Iranian tendencies in the third millennium of the twenty-first century witnessed large-scale movements in various external circles, within the framework of Iran’s perception of its regional role, or its trans-regional role at times, these movements were linked to direct interference in the internal affairs of some countries in the Arab region, including Yemen in a way that goes beyond what is usually understood with regard to serving Iranian national interests, as there are basic, fixed and far-reaching goals for Iran, added to this there are interim goals connected to political, economic, social and intellectual developments.
On top of the main goals is the imposition of Persian hegemony on the Arab region, especially Yemen and the Arab Gulf states, so the image of hegemony is represented through a sectarian religious image, pro-Iranian dissemination, supporting its affiliated groups in the region, and stirring up sectarianism and political unrest in those countries, so, nothing is better than religious cover that gives Iran an opportunity to realize its desire, by leading human groups outside its borders that threaten stability, be a successful pressure card in its hand that it uses whenever it wants, so Iran has maintained its relationship with nearing sects to it in various countries of the region, so one of these sects is Zaydi in Yemen, actually, through them Iran has been able to establish influence in Yemen, using soft power, which was represented by missionary activity in the manner of the Mullahs in Yemen since the eighties, through attracting Yemeni students to study in universities and seminaries in Iran, Damascus and Beirut since the eighties and nineties AD, furthermore it can be said:The Iranian movement in Yemen was very active in the nineties by virtue of the openness that accompanied with the Yemeni unity establishment in May (1990), allowing political pluralism, parties formation, lack of censorship on tracking books and references that carry the ideology of the Al-Wali Al-Faqih, added to this Iran adopted Hussein al-Houthi, The Houthi movement founder, or what has come to be known today as “Ansar Allah“, so that movement would be the Iranian-Persian arm in Yemen and the destroyer of its capabilities and achievements.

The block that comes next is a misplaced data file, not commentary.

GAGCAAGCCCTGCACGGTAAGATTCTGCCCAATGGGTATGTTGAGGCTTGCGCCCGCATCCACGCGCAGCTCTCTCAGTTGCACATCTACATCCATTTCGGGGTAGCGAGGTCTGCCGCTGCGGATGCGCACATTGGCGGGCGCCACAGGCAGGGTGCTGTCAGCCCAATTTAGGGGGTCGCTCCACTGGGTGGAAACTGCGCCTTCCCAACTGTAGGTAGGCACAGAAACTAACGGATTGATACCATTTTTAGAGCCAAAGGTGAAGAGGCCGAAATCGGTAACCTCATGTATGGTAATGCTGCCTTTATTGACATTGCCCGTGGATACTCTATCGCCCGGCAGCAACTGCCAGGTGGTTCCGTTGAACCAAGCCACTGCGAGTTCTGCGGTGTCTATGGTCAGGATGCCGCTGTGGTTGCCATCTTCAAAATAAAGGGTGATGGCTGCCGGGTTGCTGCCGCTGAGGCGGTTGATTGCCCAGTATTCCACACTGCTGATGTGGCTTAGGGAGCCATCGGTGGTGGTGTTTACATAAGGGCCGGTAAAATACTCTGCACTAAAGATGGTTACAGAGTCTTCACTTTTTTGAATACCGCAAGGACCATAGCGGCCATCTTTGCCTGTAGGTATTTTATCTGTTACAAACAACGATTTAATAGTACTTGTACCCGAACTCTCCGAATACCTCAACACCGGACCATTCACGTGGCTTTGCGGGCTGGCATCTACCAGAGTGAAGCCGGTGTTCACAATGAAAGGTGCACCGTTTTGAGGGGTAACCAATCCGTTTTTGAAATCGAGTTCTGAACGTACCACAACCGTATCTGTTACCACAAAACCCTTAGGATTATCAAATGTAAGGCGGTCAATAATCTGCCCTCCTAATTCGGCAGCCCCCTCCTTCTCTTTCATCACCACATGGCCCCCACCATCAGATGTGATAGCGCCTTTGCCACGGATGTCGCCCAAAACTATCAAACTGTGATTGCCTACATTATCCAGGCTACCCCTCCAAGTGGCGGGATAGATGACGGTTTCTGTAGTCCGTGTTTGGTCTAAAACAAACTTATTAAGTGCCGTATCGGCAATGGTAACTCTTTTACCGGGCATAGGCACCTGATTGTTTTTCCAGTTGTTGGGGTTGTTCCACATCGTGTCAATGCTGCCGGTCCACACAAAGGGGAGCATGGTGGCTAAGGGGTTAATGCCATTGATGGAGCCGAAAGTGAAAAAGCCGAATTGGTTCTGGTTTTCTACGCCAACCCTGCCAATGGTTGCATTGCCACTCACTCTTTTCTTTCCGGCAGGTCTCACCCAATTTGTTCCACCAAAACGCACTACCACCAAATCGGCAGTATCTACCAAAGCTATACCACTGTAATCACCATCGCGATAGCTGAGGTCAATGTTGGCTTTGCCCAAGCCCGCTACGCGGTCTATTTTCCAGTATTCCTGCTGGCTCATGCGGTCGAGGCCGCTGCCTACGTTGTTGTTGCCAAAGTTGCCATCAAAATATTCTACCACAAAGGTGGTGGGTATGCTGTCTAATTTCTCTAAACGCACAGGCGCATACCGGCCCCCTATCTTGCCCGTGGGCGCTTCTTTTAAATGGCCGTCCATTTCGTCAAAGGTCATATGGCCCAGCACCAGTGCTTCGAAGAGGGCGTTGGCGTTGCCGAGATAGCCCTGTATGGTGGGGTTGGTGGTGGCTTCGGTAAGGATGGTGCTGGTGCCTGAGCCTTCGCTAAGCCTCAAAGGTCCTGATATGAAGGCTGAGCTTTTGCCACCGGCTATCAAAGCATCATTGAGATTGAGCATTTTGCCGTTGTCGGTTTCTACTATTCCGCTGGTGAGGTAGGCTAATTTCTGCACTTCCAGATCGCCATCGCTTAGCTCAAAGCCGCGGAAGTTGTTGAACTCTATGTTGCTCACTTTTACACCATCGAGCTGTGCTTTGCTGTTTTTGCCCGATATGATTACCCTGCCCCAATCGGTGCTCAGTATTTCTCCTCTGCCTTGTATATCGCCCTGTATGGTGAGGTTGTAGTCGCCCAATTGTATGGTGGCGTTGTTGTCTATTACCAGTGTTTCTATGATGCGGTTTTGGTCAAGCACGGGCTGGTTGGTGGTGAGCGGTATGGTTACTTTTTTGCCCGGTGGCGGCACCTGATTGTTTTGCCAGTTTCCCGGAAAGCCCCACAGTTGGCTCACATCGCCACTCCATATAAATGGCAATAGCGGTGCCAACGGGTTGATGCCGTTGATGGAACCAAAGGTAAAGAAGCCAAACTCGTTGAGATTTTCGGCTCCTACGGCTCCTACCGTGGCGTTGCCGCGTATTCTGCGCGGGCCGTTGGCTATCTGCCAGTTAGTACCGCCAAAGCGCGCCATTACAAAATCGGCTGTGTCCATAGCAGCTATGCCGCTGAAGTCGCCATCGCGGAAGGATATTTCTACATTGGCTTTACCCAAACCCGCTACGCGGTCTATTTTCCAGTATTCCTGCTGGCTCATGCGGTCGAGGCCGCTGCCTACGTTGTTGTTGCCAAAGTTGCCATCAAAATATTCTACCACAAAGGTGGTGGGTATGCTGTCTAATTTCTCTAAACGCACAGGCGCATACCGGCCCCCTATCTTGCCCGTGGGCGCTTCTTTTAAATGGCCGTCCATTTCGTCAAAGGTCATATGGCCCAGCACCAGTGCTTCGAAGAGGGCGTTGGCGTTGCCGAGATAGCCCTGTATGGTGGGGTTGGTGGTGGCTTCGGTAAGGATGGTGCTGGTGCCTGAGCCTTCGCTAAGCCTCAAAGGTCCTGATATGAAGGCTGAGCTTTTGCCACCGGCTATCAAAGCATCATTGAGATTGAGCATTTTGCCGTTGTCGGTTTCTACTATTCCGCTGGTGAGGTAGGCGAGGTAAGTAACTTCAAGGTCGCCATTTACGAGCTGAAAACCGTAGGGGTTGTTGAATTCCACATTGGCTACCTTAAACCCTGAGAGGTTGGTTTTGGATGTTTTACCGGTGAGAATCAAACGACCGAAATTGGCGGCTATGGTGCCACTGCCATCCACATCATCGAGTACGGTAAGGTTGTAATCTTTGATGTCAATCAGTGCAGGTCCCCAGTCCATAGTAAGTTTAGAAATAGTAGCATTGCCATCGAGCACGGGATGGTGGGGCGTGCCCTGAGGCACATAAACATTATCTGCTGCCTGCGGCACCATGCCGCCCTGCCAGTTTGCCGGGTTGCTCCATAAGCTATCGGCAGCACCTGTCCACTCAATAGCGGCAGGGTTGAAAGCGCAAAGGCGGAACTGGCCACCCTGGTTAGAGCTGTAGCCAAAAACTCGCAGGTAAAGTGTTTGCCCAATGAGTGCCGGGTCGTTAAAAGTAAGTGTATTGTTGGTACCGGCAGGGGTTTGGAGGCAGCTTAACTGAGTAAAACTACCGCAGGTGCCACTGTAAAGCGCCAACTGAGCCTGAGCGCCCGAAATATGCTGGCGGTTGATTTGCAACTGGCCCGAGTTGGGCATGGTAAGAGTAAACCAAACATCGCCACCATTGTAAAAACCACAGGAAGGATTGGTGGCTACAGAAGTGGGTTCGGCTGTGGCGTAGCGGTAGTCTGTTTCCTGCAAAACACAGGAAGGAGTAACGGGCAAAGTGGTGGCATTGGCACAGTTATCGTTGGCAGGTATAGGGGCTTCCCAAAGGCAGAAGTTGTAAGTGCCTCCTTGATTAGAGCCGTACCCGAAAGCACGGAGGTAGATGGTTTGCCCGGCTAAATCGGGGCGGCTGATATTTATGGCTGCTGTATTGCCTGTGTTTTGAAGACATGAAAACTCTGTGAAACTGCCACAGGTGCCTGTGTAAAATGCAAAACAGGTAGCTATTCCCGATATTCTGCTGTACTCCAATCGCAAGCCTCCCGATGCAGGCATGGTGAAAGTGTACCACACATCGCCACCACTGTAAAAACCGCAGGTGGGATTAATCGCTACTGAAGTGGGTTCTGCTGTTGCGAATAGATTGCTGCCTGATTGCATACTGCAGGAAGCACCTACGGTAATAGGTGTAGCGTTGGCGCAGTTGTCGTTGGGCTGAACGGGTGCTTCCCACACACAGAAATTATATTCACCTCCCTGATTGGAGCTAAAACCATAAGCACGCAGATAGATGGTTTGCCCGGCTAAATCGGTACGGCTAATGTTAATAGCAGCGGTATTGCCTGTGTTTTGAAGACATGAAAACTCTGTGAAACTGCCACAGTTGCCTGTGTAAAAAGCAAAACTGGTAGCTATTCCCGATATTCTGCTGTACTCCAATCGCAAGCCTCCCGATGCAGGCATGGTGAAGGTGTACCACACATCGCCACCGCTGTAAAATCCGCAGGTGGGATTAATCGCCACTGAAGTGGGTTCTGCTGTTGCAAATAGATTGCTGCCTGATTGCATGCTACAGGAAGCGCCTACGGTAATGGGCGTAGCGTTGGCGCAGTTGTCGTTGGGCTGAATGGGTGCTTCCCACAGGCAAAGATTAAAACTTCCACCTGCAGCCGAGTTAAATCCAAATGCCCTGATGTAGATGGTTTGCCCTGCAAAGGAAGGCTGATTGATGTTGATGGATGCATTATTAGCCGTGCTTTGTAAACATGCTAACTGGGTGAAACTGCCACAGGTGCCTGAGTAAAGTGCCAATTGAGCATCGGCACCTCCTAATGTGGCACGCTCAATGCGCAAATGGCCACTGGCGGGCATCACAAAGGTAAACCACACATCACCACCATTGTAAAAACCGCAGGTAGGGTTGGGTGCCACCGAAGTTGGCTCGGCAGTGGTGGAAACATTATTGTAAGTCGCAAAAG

After 1990, Iranian activity in Yemen increased in clarity and support.
- Jihad Ahmed, Yemeni-Iranian Relations and its Impact on Arabian Gulf Security, East Future for Studies and Research, February 7 (2014).
- Hazem Al-Janabi, “The Iranian Strategy Towards the Arab Countries” Al-Manara Magazine (Academia Arabia), vol18, p2(2012).
- Dina Abdo, General Trends of Iran’s Regional Interests in the Arab Region, Syria and Yemen 2011-2016 – A Comparative Study, Arab Democratic Center.
- Radwan Al-Sayed, Arabs and Iranians: Arab-Iranian Relations in the Present Time (Beirut: Arab House for Science Publishers, 2014).
- Samuel Ramani, Iranian Post-Conflict Vision in Yemen, Carnegie Foundation, December 11 (2019).
- Wasfi Muhammad Aqil and another: “Iranian political penetration of Arab neighboring countries, Iraq, Bahrain, Yemen, a case study..” Humanities and Social Sciences Studies Journal, University of Jordan, Amman, p. 45 (2018).